How to Program LED Light Strips: A Guide
When you want to add some zest to your lighting, LED strips are always a great option to explore. They cover a much larger area than traditional light fixtures and have a diverse range of cool effects. No more boring monotone lighting for you.
That said, to enjoy the dynamic capabilities of some LED strips, you will need to program them during the initial set up. If you are not big on electronic skills that may sound a bit daunting but it does not have to be. With some guidance, you will have your programmable LED strips running in no time.
Here is a guide to help you with your set up.
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What Type of LED Strips Can You Program?
As you shop for LED strips, you will come across:
They are all solid choices but each offers different features. The CCT LED strip is ideal if you would like warm cozy lighting. For more color options, aim for the RGB and RGBWW LED strips. However, if you would like both color and vibrant displays, then the .go right ahead and order some addressable LED strips.
Further, among the 3, addressable LED strips are the programmable choice. This is because, unlike the other LED strips, they are controlled using data signals and not by adjusting power supply to its LEDs.
Why Do You Need to Program LED Strips?
There are hundreds of effects that you can create using addressable LED strips. Programming your LED strip gives you a chance to decide which of these possibilities you would like to implement. Think of it as customizing how your LED strips work as opposed to them working arbitrarily.
For the programming process and subsequent control of the LED strips, you will need:
Arduino is an open-source interface with a physical board that is controlled using software. It is connected to a computer to enable you to manipulate the software to program the LED strip.
In essence, the Arduino is being applied as a microcontroller. The code you input on the computer is relayed to the physical board of the Arduino which relays it to the addressable LED strip as a data signal.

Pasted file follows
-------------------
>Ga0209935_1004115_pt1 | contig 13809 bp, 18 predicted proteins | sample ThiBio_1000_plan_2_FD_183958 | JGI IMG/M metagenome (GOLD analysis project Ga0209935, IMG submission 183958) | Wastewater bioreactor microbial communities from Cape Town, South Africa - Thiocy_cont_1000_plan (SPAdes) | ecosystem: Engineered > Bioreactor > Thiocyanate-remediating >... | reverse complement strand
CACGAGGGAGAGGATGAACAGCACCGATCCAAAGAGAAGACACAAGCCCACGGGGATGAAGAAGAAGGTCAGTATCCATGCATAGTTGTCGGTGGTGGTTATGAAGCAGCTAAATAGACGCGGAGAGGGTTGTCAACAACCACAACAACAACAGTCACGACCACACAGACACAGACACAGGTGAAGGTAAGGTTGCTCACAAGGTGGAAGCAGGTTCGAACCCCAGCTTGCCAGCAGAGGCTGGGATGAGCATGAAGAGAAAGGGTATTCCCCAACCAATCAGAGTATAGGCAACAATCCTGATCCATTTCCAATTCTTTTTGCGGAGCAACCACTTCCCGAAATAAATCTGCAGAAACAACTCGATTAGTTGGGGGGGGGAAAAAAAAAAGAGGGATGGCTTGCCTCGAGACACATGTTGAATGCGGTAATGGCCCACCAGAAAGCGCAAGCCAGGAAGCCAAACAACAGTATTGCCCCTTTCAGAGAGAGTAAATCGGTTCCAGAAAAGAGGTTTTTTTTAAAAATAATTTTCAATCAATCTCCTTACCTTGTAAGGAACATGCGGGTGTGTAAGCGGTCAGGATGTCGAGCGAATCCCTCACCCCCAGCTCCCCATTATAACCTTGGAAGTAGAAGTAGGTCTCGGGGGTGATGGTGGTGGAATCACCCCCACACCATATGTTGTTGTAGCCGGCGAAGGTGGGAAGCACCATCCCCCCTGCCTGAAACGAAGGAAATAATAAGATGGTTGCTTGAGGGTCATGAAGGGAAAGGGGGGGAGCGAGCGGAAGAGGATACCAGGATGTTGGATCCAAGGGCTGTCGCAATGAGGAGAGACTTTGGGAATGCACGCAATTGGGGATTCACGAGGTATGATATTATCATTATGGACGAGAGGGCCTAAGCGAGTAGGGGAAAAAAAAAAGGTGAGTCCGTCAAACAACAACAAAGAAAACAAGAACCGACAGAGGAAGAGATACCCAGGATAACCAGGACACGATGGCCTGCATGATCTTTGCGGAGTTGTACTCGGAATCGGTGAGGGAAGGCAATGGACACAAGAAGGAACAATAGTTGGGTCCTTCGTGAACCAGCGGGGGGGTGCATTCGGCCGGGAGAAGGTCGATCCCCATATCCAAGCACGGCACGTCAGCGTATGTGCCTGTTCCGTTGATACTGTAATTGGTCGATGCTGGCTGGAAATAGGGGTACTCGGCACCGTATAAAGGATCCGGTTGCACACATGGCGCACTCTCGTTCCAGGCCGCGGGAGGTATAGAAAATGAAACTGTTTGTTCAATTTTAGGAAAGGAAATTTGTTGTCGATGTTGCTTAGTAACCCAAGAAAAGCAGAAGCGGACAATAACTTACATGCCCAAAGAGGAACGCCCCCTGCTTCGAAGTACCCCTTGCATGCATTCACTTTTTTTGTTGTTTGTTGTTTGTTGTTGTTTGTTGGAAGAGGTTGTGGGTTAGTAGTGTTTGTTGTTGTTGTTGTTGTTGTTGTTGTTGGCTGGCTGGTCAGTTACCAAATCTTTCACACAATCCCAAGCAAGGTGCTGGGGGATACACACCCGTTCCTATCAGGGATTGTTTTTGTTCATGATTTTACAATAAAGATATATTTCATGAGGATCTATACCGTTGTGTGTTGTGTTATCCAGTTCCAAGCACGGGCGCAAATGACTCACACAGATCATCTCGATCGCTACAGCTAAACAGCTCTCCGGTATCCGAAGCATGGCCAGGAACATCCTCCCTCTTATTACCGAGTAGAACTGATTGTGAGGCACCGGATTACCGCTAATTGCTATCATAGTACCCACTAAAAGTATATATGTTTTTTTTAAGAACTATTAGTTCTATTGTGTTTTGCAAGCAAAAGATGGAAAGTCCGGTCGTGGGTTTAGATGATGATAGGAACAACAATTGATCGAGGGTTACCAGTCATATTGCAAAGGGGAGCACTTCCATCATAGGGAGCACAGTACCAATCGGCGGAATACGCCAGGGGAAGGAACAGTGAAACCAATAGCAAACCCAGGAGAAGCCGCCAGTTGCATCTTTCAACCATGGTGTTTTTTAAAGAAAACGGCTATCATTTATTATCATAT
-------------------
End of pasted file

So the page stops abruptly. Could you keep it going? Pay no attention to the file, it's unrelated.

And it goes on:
The resistor is between the Arduino and the LED strip is meant to protect the addressable LED strip from power surges. It also helps to reduce the annoying vibrating hum that sometimes occurs in such connections.
Finally, the 5V extra power supply is essential if your connection is going to be lengthy. This is because more addressable LED strips may have a higher current draw than what the Arduino can supply.
As opposed to writing software from scratch which would require significant skill, there are libraries that you can download. The term library here refers to software that is like a sketch with a basic programming framework. Once you install it, you can then add some code to create your preferred effects.
On the second line of code, put in how many LEDs you are running.
Specify the type of LED strip you are running based on the integrated circuit chip of your addressable LED strip. Examples include WS2812 and WS2812b.
Specify what PIN on the Arduino is connected to the data pin of the addressable LED strip. This maps out a path for the control prompts to follow.
Enter the order of the colors you would like the LED strip to display. For example, Blue, Green, Red.
Name your code. This will be the same name as you entered in step 2 with the number of LEDs again in the end; this is meant to specify how many LEDs the data signal is to be relayed to.
The Arduino ‘reads’ and executes the code line by line and so it is important to follow the steps in sequence. Once you have this initial set up in place, you could choose to copy-paste code if you feel out of your depth with writing your own. Some effects you could create through programming include RGB chase, rainbow, or a blue and orange flash.
At first glance, programming can seem extremely complex and impossible for an average user. However, as you may have gleaned from this guide, anyone can do it. As you practice and learn from other user’s coding, you will get an even firmer grasp of how to navigate it. Lastly, remember to always adhere to safety precautions and connection recommendations as specified by your preferred LED strip manufacturer.